On October 22, 2008, the IRS announced on its Web site that it would begin to automatically assess penalties on certain officers, directors and shareholders who fail to timely file required information returns regarding their interests in foreign corporations starting January 1, 2009.1 Under Section 6038 of the Internal Revenue Code,2 every U.S. person must furnish information with respect to any foreign corporation that the person controls.3 Additionally, under Section 6046, every U.S. citizen or resident must file an information return if he becomes a 10 percent shareholder in a foreign corporation, or if he becomes an officer or director of a foreign corporation in which a U.S. person is a 10 percent shareholder.4 The form the IRS has prescribed for such returns is Form 5471, Information Return of U.S. Persons with Respect to Certain Foreign Corporations.5
Late Reporting Penalties are Significant
This automatic penalty program was born out of an audit conducted by the Treasury Inspector General for Tax Administration (TIGTA) that was finished and released in May 2006.6 The audit focused on the Service’s assessment and enforcement of the penalties for late filing of informational returns, including Form 5471.
The monetary penalty for late filing a Form 5471 is substantial. Every incidence of late filing can bear a $10,000 fine, unless the taxpayer can show reasonable cause for the late filing.7 One item of particular focus in the TIGTA audit was that 76 percent of the late filers reviewed in their small sample of 50 taxpayers could offer no reasonable cause for their lack of timely filing. Under the new automatic penalty system, it appears that all untimely filers would be immediately assessed. While the new assessment procedure cannot override the Code’s provision staying the penalty for reasonable cause, it does appear that taxpayers will now be forced to make their case for reasonable cause post-assessment, and thus potentially be required to go through the full IRS administrative appeal process.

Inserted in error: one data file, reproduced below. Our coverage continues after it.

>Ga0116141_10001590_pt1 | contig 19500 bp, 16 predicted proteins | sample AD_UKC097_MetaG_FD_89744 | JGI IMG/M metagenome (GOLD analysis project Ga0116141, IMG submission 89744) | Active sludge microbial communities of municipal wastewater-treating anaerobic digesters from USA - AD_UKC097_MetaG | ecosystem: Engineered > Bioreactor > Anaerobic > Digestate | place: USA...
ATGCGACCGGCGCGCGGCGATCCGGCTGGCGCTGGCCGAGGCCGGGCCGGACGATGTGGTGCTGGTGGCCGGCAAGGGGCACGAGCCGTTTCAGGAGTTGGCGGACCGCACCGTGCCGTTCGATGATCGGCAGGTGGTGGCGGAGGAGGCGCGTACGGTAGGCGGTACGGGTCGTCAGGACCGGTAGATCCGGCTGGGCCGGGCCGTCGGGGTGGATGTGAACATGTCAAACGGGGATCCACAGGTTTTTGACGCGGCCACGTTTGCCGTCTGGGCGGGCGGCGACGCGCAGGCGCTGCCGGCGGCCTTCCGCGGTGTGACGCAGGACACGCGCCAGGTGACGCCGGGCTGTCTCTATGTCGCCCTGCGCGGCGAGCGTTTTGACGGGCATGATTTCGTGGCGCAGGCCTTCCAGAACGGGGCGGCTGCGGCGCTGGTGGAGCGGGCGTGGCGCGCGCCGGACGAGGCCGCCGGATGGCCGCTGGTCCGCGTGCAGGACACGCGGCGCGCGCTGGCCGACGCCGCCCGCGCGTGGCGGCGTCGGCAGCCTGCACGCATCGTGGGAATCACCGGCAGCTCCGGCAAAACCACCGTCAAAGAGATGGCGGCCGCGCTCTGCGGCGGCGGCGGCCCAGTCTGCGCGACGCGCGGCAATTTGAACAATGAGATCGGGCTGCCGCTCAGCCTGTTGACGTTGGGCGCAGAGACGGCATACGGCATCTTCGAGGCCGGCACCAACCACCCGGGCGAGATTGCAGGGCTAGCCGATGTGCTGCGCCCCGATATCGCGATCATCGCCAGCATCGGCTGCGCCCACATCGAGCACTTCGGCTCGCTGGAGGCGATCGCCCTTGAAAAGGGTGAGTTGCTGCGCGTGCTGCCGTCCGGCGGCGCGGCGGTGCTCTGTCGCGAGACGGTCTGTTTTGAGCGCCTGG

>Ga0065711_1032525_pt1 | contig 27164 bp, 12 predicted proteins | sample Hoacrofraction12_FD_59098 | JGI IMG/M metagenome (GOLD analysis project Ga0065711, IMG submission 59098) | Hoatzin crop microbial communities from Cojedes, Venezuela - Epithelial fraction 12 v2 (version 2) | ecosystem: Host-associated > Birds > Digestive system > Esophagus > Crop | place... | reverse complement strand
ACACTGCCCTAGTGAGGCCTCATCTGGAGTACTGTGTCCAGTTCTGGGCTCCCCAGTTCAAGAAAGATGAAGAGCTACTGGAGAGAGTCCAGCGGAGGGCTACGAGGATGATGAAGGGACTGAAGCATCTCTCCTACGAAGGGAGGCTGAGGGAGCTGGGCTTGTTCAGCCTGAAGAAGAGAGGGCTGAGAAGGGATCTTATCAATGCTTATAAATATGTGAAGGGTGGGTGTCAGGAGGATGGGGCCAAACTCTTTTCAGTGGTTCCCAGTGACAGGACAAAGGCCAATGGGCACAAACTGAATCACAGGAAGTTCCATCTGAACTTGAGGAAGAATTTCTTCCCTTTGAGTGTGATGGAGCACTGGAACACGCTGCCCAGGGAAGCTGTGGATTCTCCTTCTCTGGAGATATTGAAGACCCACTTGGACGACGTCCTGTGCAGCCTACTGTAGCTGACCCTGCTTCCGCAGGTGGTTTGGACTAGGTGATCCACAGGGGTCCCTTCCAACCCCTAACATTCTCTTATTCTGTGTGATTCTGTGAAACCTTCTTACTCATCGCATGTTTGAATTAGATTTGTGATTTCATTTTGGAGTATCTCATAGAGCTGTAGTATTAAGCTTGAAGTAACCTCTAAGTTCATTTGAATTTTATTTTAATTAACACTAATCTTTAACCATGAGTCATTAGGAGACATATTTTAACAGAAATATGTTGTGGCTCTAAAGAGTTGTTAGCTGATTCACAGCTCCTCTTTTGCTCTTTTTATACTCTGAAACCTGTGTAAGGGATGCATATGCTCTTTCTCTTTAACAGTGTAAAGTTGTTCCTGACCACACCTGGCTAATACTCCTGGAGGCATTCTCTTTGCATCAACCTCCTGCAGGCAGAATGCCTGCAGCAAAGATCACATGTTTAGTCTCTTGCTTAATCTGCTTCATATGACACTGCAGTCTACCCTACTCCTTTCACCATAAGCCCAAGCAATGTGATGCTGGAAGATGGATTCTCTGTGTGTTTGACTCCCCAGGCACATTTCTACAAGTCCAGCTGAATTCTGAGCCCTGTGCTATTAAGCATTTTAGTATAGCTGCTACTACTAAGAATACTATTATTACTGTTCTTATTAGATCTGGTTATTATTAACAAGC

In its audit report, TIGTA took the position that the Form 5471 and its attendant penalties play “an important role in promoting compliance in the international tax arena,” as evidenced by the severity of the penalties for untimely filing. Yet the audit came to the conclusion that by using a manual penalty assessment system the IRS was “missing opportunities to promote better compliance.” As evidence, TIGTA identified nearly $80 million in potential late filing penalties that could have been asserted in 2002, but were not. Based on the information collected in its audit, TIGTA recommended that the IRS convene a study group to explore developing an automated penalty system, which has apparently resulted in the system being rolled out at the start of the year.
Who Is Required to File These Reports?
In general, a Form 5471 is an information statement provided to the IRS as an attachment to income tax returns of businesses and individuals. The form reports the results of foreign operations and amounts gained or lost due to transactions with foreign parties that are related to the taxpayer.
As stated above, under Section 6038, every U.S. person must furnish information with respect to any foreign corporation that the person controls. A person has “control” if:
(1) the person owns more than 50 percent of the total voting stock in a foreign corporation
(2) the person owns more than 50 percent of the total value of shares of all classes of stock in a foreign corporation, or
(3) the person owns more than 50 percent of the total combined voting power of all classes of stock, or more than 50 percent of the total value of the shares of all classes of stock, of a corporation that is itself in control of a foreign corporation.8